Running legend Murray Halberg never announced his retirement. He always maintained that calling it quits had an air of finality about it. No one was going to tell him when to hang up his shoes.
Announcing retirement, unless one is headed for one of those venerable institutions, should signal the end. Bumbling boxers have made an art form of going into and out of retirement. They, of course, have the lure of silly money to sway their decision.
Michael Jordan, not short of a dollar, also popped in and out of retirement.
Brian Lochore was called out of semi-retirement in 1971 to partner Colin Meads at lock in place of an injured Peter Whiting, and Jeff Wilson took a year off - but without announcing any retirement - before returning for one last fling.
Sandra Edge called time out, but came back to become one of our greatest netballers.
Some retire from the big time then quietly return at lower levels like the Champions golf tour or born-again tennis events.
Rugby players head to Japan or France. Others, and champion jockey Lance O'Sullivan springs readily to mind, make what appear commonsense decisions to get out while they are in one piece and capable of enjoying the spoils of a successful career.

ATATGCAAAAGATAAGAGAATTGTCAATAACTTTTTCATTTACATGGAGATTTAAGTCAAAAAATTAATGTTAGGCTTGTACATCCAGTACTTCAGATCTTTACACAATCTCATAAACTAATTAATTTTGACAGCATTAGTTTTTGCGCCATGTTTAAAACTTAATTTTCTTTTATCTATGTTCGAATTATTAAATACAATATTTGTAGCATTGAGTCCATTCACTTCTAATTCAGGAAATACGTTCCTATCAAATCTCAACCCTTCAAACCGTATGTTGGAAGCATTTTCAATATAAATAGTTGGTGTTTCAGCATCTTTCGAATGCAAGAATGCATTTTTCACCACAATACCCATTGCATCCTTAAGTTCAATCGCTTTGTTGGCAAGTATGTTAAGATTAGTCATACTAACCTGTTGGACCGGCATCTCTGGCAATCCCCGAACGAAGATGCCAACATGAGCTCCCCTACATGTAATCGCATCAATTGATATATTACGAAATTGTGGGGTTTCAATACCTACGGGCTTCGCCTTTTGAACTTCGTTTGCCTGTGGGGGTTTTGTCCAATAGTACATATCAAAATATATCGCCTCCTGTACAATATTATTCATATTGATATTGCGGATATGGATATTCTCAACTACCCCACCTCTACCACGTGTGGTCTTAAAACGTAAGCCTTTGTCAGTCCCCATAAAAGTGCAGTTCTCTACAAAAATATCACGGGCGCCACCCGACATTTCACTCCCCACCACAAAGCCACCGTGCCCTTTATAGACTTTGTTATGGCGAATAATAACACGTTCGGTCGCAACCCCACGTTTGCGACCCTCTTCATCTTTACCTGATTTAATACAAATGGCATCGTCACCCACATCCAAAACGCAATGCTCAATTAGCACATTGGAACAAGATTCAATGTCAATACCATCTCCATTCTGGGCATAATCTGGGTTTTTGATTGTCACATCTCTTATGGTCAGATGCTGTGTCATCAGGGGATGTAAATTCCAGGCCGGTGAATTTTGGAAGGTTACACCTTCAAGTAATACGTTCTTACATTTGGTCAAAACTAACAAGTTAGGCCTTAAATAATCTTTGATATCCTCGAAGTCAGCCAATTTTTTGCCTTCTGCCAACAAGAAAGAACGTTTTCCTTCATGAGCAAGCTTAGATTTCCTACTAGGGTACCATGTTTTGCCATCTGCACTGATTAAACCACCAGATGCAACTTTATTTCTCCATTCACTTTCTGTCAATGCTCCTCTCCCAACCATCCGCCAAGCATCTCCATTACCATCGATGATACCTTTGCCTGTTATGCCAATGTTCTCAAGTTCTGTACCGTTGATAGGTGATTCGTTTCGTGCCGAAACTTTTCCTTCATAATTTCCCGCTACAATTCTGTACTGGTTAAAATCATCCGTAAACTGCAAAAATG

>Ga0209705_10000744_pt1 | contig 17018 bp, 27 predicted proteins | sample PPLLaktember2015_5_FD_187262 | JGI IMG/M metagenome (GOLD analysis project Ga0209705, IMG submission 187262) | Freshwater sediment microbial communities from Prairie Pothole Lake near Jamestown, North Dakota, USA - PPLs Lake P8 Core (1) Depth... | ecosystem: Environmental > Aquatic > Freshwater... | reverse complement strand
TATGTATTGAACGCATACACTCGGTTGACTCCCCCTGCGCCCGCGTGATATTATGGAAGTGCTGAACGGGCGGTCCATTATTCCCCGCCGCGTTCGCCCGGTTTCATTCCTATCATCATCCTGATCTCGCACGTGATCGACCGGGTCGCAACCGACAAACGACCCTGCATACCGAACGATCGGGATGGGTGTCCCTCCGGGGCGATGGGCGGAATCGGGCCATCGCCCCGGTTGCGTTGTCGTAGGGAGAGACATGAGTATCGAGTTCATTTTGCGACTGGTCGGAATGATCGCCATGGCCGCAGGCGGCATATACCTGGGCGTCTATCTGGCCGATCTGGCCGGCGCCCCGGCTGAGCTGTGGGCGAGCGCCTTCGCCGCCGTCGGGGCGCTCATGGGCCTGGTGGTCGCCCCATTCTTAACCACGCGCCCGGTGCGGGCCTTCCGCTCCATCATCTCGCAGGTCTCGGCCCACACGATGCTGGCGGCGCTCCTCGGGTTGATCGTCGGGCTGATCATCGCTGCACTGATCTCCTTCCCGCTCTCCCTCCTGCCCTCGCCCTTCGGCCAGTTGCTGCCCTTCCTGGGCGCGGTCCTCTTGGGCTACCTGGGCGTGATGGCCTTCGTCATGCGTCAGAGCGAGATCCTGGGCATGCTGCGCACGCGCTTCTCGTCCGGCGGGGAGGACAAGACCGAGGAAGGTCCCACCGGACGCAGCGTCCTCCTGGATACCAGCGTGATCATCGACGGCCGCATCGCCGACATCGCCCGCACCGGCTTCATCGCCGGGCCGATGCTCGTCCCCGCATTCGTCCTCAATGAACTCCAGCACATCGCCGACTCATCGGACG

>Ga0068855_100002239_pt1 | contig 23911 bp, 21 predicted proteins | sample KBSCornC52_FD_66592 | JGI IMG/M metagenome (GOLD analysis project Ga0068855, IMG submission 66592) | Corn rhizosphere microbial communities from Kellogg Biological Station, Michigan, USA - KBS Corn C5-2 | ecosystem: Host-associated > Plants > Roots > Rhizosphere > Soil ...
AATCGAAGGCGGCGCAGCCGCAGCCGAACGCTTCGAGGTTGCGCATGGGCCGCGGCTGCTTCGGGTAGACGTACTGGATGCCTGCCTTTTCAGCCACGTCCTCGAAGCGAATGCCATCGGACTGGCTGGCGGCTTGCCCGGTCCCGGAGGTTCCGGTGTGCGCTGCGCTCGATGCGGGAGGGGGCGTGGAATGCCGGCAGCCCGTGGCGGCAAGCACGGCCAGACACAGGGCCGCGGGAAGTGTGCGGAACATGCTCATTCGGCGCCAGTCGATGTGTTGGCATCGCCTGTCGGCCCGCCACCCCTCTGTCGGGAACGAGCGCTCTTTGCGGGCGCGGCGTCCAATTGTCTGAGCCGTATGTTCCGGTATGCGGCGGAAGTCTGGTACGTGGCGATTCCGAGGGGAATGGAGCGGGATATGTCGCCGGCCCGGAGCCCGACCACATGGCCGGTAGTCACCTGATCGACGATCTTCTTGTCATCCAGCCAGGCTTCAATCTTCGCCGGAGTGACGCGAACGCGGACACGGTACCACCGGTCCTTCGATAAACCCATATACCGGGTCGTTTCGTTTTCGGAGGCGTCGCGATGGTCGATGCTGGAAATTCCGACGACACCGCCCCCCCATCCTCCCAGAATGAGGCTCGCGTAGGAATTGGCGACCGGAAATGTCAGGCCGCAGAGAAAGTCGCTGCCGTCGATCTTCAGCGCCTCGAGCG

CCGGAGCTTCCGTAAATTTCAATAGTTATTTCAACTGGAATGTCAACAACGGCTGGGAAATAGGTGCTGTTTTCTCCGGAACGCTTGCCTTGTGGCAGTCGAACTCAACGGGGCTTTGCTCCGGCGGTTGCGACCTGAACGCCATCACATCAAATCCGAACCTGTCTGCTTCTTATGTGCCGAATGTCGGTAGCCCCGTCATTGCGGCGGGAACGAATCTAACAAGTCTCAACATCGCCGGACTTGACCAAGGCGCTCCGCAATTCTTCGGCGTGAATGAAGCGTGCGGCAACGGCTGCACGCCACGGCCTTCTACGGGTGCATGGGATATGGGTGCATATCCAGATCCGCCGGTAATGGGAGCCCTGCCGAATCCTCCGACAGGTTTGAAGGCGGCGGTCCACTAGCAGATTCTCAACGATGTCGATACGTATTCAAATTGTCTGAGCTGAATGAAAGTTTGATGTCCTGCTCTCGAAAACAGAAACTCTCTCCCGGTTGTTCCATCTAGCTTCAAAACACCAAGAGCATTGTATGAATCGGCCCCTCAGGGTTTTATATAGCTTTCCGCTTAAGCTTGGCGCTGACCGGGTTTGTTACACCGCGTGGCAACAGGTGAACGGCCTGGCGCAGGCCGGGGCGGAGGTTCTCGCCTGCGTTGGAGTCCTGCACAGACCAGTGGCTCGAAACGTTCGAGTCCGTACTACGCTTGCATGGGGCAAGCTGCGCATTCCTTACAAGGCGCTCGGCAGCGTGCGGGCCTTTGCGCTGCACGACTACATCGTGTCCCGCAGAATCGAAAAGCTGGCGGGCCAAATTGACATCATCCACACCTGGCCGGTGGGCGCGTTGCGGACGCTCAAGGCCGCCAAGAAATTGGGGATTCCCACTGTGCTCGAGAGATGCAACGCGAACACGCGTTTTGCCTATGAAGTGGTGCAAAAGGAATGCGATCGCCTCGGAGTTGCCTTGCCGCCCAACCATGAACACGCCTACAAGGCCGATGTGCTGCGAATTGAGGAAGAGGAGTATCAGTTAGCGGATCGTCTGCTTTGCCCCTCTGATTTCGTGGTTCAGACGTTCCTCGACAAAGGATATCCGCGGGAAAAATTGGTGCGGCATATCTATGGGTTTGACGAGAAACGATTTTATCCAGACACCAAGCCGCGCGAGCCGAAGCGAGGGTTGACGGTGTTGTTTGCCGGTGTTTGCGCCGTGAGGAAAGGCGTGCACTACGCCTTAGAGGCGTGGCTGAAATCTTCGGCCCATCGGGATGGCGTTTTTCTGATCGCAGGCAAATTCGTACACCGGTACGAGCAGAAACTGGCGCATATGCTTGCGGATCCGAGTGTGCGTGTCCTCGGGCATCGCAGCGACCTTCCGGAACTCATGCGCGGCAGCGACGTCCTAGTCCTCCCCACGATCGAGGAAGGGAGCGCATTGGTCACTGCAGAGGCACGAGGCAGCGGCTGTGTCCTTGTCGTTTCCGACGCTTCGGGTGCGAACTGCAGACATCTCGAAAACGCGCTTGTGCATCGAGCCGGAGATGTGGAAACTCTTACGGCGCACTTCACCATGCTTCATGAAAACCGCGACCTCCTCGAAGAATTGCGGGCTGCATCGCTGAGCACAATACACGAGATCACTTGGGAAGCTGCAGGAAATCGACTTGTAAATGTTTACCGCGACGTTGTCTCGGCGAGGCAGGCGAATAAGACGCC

Retirement stories are often media-driven. They rejoice in sending our sporting heroes to pastures greener. They then make it an even bigger deal - and often the wait is not long - by lauding the comeback.
Mark Sorenson is the most recent example of this phenomenon.
He made himself available for, and won a spot in, the world champion Black Sox squad for a sixth world championship.
Most happily accept his decision to again step up to the plate, and recognise the popular 35-year-old as a likely key member in a team chasing a third win.
Sorenson's mana and ability are unquestioned. But why, many ask, did he announce his retirement from the international game two years ago when a home-based championship beckoned?
Confirmation of his return and ultimate selection understandably overshadowed the announcement of the team to play in Christchurch early next year.
Which begs the question: Should the public be pleased that a favourite son, and one obviously capable of making a contribution, has won a place in the team?
Or should there be greater concern that his return to a team who have been successful without him has robbed a player of his place on their sport's biggest stage.
The feeling surely is that retirement is just that - the decision to fade quietly away and open the door for the next cab off that rank.